Consciousness has to be applied in all directions; otherwise it is like the lopsidedness that occurs on the pottery wheel when the clay is not centered.

Consciousness means asking not just why men are oppressing me, but how I am doing it to myself and how am I doing it to my children, and to men as brothers, lovers, husbands.

Shirley McConahay: Language labels our oppressions. Love is most expressed in competitive, financial terms by males and it is the victim-female who recognizes the put-downs the quickest. Our problem is to find verbal definitions for the complexities of our interpersonal relationships so that we can understand each other better.

Caroline Emmet: Everyone here has been referring to people as MANkind and using male pronouns when the sex should not be specified We all are caught up in the oppressions of language Adele: I am sure men would mind very much if they were a/ways referred to as 'she'.
Joan Anacreon: Our conditioning comes out in the funniest ways. Last night Elaine was showing me her sheaf of work. In it she had drawn a cow, which she referred to as 'he'! We need new words to express our humanity, communion, our oceanic feeling of togetherness. Suzanne Benton: It is a matter of survival. Getting 'Ms.' accepted for women was a struggle and now even that is turned against you. The frustration for women is that we have to pay attention to those things, even when we know there are more important things to do.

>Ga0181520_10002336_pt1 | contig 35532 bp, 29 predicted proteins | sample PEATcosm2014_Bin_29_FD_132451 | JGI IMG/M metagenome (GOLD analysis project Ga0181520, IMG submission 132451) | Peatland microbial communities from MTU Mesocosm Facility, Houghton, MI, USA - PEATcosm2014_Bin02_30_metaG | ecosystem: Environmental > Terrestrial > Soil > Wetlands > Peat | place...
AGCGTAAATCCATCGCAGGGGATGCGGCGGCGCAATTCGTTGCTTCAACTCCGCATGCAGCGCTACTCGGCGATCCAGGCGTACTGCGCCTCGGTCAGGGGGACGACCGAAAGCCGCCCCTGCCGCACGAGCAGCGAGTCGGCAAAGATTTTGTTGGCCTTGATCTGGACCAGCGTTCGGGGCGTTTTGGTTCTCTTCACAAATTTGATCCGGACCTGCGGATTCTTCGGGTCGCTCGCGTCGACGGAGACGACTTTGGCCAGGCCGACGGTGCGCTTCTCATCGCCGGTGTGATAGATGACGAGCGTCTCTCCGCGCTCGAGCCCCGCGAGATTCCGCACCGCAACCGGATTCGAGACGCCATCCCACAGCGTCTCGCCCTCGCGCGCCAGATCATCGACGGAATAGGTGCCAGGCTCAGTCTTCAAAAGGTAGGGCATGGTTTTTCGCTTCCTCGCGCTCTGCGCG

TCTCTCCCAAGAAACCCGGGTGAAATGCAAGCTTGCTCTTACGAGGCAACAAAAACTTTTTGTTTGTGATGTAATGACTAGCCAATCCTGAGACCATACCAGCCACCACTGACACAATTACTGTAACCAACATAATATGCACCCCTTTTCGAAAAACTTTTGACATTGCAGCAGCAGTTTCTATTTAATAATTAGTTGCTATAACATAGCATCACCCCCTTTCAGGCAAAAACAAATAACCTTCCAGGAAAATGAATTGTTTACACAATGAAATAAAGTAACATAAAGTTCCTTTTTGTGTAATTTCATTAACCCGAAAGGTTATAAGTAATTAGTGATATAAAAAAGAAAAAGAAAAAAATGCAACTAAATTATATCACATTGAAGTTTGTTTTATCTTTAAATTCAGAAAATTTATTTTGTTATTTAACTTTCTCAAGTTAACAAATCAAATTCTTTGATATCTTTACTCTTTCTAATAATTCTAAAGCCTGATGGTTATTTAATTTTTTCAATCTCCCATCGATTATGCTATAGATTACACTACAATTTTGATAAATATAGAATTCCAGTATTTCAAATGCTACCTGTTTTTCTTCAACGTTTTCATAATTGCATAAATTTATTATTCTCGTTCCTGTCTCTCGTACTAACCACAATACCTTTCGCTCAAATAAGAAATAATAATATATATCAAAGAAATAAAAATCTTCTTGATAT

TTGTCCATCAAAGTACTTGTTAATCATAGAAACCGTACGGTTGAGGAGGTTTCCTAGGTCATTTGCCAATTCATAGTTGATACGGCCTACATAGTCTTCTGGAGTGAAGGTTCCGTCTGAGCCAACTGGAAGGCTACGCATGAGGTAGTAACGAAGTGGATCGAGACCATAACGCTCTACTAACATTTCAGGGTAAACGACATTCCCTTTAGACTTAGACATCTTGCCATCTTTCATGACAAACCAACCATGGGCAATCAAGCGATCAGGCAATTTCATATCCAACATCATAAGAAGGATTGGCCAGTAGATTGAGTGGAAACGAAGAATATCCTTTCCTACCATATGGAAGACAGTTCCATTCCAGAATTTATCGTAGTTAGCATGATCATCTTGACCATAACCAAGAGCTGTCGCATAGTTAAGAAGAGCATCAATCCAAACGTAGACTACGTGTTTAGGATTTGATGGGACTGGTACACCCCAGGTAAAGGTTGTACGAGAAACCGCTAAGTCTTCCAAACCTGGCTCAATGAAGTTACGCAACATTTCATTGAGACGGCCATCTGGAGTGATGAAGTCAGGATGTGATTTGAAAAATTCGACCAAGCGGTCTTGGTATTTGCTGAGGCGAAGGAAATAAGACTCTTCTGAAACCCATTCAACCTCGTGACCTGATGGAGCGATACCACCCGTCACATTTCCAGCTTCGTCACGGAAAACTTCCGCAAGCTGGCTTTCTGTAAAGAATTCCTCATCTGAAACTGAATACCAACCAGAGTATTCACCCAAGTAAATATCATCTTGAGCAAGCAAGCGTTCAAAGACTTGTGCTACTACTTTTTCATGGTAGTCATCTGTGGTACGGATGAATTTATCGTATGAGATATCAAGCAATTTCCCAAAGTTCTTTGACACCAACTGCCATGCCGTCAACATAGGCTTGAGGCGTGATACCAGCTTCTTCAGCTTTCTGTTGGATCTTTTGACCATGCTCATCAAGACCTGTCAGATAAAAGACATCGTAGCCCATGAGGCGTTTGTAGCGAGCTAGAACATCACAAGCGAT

BEATRICE: Yes, consciousness means recognizing the subtle abuses too. Recently I have resented the use of 'Ms.' I worked all my life to acquire my Ph. D. and now male colleagues call me 'Ms.', rather than 'Doctor'. But the question is where does one direct one's energy in order to be most effective in making changes occur?

Joan: Yet, we have the beautiful language that Anaïs Nin uses, which is so important. Each of us has to do what she can and not assume the whole burden rests on her shoulders.

Daisy Aldan: But with a sense of responsibility to humankind!

Trew writes in her journal: I have not needed sleep nor
food here. I am existing on all these whirling energies. It is
a very clean feeling!